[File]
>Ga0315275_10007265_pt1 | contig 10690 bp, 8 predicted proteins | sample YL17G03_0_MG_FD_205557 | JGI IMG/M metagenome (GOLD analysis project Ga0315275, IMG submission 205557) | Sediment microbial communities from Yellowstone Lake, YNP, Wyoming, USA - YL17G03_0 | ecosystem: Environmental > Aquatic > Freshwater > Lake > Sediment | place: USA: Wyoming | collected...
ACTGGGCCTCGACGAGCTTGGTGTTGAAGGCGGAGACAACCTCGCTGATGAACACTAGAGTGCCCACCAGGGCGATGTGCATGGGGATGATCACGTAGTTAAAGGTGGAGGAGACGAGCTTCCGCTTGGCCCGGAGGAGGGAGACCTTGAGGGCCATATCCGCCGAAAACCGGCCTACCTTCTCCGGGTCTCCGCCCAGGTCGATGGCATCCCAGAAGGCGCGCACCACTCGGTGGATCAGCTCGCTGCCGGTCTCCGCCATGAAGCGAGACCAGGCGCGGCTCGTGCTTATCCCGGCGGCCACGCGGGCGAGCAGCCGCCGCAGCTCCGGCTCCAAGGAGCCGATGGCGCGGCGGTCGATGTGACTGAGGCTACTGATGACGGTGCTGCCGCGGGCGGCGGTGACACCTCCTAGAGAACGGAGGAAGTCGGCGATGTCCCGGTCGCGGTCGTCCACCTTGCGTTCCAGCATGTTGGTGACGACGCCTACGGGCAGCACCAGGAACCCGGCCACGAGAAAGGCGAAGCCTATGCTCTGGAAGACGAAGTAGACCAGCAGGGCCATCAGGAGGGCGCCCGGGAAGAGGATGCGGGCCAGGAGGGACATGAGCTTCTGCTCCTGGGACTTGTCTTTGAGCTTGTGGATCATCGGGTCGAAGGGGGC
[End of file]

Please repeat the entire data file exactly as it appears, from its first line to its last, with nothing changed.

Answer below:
>Ga0315275_10007265_pt1 | contig 10690 bp, 8 predicted proteins | sample YL17G03_0_MG_FD_205557 | JGI IMG/M metagenome (GOLD analysis project Ga0315275, IMG submission 205557) | Sediment microbial communities from Yellowstone Lake, YNP, Wyoming, USA - YL17G03_0 | ecosystem: Environmental > Aquatic > Freshwater > Lake > Sediment | place: USA: Wyoming | collected...
ACTGGGCCTCGACGAGCTTGGTGTTGAAGGCGGAGACAACCTCGCTGATGAACACTAGAGTGCCCACCAGGGCGATGTGCATGGGGATGATCACGTAGTTAAAGGTGGAGGAGACGAGCTTCCGCTTGGCCCGGAGGAGGGAGACCTTGAGGGCCATATCCGCCGAAAACCGGCCTACCTTCTCCGGGTCTCCGCCCAGGTCGATGGCATCCCAGAAGGCGCGCACCACTCGGTGGATCAGCTCGCTGCCGGTCTCCGCCATGAAGCGAGACCAGGCGCGGCTCGTGCTTATCCCGGCGGCCACGCGGGCGAGCAGCCGCCGCAGCTCCGGCTCCAAGGAGCCGATGGCGCGGCGGTCGATGTGACTGAGGCTACTGATGACGGTGCTGCCGCGGGCGGCGGTGACACCTCCTAGAGAACGGAGGAAGTCGGCGATGTCCCGGTCGCGGTCGTCCACCTTGCGTTCCAGCATGTTGGTGACGACGCCTACGGGCAGCACCAGGAACCCGGCCACGAGAAAGGCGAAGCCTATGCTCTGGAAGACGAAGTAGACCAGCAGGGCCATCAGGAGGGCGCCCGGGAAGAGGATGCGGGCCAGGAGGGACATGAGCTTCTGCTCCTGGGACTTGTCTTTGAGCTTGTGGATCATCGGGTCGAAGGGGGC